Developing children’s palliative care in Serbia

Categories: Care, Education, and Featured.

BELHospice in Serbia, is the first specialised charity in Serbia that provides palliative care to individuals at home and in their day care centre. They provide a wide range of services which have until now been focused on caring for adults, including home care, advice, psychological social, and spiritual support, day care, and bereavement support. They are also involved in education and training on palliative care and have trained a wide range of health professionals, volunteers and family members. Having recognised the need to expand their services to care for children needing palliative care, they are in the process of setting up a children’s palliative care service, that will provide home care for children and their families. The service is being funded through a grant from St James’s Place Foundation.


Prof. Julia Downing Teaching at the institute

During the week commencing 11th April, Professor Julia Downing and Dr. Sat Jassal went to Belgrade to work with the team and also to meet the staff at the Institute for Mother and Child Health of Serbia “Dr. Vukan Čupić” (Institut za zdravstvenu zaštitu majke i deteta Srbije “dr Vukan Čupić). The new children’s team at BELHospice consists of two paediatricians, two children’s nurses, two physiotherapists, a social worker, and a psychologist. Two days of introductory training were held at the hospice covering a range of topics including the philosophy and principles of palliative care, different models of care, and the differences between palliative care for children and adults. Across the two days, Dr. Sat went through a range of symptoms, discussing options with the team, along with different medications that can be used, depending on availability. He stressed the multi-disciplinary approach and it was important having a multi-disciplinary team at the training.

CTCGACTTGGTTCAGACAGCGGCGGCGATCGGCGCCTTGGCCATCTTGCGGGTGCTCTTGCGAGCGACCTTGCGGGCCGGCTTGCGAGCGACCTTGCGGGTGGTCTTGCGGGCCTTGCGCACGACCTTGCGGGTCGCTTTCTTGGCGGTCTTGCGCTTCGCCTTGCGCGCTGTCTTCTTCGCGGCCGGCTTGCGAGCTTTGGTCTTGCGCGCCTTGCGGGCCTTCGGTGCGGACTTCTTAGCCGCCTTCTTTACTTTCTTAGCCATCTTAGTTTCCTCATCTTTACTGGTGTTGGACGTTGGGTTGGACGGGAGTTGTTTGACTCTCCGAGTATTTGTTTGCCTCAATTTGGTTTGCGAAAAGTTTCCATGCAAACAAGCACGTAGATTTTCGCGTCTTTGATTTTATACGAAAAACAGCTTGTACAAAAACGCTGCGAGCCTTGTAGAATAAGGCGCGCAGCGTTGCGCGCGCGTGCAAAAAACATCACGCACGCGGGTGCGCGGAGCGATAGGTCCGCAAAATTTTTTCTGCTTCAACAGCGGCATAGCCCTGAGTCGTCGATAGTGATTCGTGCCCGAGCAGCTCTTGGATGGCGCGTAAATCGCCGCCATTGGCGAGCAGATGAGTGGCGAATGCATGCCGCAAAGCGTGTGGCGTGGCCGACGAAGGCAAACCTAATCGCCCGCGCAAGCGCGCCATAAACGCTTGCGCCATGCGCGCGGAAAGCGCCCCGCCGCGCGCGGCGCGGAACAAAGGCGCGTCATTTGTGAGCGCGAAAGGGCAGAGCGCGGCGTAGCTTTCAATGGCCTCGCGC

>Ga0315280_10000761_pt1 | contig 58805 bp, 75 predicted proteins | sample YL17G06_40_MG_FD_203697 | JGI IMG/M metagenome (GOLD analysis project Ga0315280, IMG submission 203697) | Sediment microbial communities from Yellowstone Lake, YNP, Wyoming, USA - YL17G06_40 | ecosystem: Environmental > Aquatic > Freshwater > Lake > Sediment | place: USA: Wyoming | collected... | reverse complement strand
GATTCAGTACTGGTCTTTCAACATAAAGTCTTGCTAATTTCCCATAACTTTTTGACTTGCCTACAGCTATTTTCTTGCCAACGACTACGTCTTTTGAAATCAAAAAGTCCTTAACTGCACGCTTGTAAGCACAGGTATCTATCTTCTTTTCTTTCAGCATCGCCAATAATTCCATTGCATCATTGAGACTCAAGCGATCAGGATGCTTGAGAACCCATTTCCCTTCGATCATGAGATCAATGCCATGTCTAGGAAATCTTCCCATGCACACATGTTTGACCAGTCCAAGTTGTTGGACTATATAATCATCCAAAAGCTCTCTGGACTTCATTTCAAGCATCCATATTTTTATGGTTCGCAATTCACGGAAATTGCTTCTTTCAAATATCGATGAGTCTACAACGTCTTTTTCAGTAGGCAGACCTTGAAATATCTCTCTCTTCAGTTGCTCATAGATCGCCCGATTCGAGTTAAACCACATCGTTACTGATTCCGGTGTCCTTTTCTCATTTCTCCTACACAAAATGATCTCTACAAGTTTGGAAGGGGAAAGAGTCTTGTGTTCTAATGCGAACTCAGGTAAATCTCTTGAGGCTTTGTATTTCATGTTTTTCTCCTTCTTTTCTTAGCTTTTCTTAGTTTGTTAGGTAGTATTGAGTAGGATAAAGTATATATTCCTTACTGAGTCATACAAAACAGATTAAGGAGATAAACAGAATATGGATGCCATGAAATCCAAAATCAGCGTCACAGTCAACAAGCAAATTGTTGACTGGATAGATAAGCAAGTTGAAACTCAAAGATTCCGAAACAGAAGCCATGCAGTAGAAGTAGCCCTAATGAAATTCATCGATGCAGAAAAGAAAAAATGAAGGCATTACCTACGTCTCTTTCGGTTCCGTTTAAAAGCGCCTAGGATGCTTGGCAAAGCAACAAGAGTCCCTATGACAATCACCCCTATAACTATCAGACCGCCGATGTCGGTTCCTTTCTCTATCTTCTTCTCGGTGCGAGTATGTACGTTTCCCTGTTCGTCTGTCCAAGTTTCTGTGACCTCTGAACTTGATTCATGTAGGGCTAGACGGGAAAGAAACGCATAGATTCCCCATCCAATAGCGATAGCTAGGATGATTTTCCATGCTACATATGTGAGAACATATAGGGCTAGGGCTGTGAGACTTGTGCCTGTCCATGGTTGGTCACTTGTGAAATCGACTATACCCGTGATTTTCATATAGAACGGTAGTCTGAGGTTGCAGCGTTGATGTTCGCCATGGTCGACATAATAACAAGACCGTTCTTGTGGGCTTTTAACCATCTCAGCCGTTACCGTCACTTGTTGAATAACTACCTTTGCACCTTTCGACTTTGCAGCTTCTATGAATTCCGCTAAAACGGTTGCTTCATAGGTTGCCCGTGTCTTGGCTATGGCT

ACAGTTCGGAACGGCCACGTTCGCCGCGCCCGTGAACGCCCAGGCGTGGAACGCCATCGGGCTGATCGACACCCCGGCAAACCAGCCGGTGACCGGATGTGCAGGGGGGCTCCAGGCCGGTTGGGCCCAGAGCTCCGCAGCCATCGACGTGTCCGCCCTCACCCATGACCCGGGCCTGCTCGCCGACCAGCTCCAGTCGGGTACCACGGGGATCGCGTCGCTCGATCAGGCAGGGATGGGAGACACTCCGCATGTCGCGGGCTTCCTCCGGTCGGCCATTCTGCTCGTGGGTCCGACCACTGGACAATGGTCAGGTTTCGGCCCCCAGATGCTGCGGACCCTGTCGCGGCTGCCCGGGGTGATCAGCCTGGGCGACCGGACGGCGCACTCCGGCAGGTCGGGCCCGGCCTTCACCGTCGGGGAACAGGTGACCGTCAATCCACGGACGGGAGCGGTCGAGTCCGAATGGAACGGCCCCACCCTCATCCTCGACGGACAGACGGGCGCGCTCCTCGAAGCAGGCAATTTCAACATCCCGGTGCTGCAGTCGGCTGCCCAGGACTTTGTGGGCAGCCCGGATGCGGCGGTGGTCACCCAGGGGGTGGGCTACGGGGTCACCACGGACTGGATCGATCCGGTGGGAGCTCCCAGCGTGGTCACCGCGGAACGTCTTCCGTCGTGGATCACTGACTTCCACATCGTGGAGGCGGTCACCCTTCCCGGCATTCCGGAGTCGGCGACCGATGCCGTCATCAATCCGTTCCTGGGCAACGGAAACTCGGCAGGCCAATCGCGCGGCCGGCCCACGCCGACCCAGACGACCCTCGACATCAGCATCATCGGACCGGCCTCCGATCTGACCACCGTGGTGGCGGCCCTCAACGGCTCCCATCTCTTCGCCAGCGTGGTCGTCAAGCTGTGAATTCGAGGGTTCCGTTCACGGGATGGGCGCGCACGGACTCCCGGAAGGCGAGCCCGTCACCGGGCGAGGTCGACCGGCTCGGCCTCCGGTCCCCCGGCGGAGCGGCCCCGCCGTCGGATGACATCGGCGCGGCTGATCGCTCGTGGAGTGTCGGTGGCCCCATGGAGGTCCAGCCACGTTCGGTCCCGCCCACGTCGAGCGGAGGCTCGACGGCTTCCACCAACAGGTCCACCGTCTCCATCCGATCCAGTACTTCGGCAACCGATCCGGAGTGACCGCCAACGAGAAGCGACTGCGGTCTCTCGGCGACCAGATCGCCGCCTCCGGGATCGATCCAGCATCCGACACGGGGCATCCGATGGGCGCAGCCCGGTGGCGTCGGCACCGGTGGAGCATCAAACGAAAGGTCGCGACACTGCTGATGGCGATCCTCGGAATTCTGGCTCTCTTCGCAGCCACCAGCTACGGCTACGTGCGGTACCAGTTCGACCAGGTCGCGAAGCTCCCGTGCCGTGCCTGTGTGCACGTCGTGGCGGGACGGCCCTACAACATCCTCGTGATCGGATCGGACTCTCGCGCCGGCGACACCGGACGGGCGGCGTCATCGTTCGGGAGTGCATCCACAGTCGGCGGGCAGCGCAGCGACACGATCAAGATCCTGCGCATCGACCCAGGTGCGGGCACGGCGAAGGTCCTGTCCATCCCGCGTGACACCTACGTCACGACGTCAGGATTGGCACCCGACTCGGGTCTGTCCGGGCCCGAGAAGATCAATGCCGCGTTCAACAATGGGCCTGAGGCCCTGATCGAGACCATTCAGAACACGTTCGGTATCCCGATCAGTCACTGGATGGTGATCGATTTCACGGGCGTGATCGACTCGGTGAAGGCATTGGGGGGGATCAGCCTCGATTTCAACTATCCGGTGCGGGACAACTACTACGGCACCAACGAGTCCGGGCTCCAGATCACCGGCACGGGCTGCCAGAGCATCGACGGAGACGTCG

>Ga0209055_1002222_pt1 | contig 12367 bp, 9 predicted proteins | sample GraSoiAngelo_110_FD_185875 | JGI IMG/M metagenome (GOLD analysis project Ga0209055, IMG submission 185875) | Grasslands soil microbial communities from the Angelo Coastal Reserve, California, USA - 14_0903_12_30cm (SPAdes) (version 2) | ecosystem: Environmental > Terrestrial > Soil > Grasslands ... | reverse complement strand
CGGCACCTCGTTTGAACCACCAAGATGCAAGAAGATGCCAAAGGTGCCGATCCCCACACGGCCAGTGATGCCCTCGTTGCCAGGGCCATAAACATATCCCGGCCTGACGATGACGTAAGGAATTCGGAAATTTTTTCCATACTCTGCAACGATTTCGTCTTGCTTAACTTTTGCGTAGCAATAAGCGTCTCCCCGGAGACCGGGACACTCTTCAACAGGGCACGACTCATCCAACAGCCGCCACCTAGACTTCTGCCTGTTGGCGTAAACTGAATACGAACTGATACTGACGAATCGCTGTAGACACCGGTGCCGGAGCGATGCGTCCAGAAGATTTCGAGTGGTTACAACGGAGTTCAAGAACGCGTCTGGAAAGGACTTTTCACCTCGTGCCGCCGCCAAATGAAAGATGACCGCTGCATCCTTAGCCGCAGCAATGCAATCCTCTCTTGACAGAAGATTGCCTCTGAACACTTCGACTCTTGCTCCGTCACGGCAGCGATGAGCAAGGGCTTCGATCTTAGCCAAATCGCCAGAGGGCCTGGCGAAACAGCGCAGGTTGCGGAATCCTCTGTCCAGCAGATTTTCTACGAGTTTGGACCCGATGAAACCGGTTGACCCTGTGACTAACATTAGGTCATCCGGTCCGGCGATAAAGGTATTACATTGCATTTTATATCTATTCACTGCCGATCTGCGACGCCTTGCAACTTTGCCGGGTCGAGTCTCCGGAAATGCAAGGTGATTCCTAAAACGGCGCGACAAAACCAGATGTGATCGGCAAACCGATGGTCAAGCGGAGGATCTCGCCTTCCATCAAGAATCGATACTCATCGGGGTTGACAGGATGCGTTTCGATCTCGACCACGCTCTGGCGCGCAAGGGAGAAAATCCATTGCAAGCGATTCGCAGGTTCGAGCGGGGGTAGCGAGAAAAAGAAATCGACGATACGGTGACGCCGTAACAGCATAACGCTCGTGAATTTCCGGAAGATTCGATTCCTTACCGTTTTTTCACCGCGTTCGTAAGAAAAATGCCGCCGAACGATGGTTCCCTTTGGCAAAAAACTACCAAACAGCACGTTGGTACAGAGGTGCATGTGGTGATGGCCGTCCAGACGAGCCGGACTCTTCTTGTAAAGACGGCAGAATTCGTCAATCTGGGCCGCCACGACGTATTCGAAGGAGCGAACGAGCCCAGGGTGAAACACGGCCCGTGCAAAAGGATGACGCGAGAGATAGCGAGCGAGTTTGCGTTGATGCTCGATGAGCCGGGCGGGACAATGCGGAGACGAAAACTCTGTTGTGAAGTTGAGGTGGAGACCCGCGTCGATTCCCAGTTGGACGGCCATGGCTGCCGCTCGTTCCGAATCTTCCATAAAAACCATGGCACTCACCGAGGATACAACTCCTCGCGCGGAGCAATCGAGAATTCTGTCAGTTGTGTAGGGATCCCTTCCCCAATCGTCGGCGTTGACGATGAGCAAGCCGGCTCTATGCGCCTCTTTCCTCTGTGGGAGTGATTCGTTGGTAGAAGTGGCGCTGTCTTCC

Participants at BelHospice

Communication skills played an important role in the training, with all participants being involved in a range of case studies and role plays. These were designed according to the different professionals, illustrating challenging situations, and giving participants the chance to try different communication skills in a safe environment. The role plays opened up the opportunity for discussion over a range of issues including breaking bad news, talking to children and young people about their diagnosis, collusion, speaking with parents about prognosis, and whose role it is to communicate about such issues.


The hospice is collaborating with the Institute of Mother and Child Health and so we spent an afternoon with the doctors and nurses who are going to be working with the hospice team. Similar topics were discussed with the team, setting the scene for the start of the service. It was exciting to see the team’s commitment and eagerness to learn and to develop the service. We look forward to hearing how they get on.

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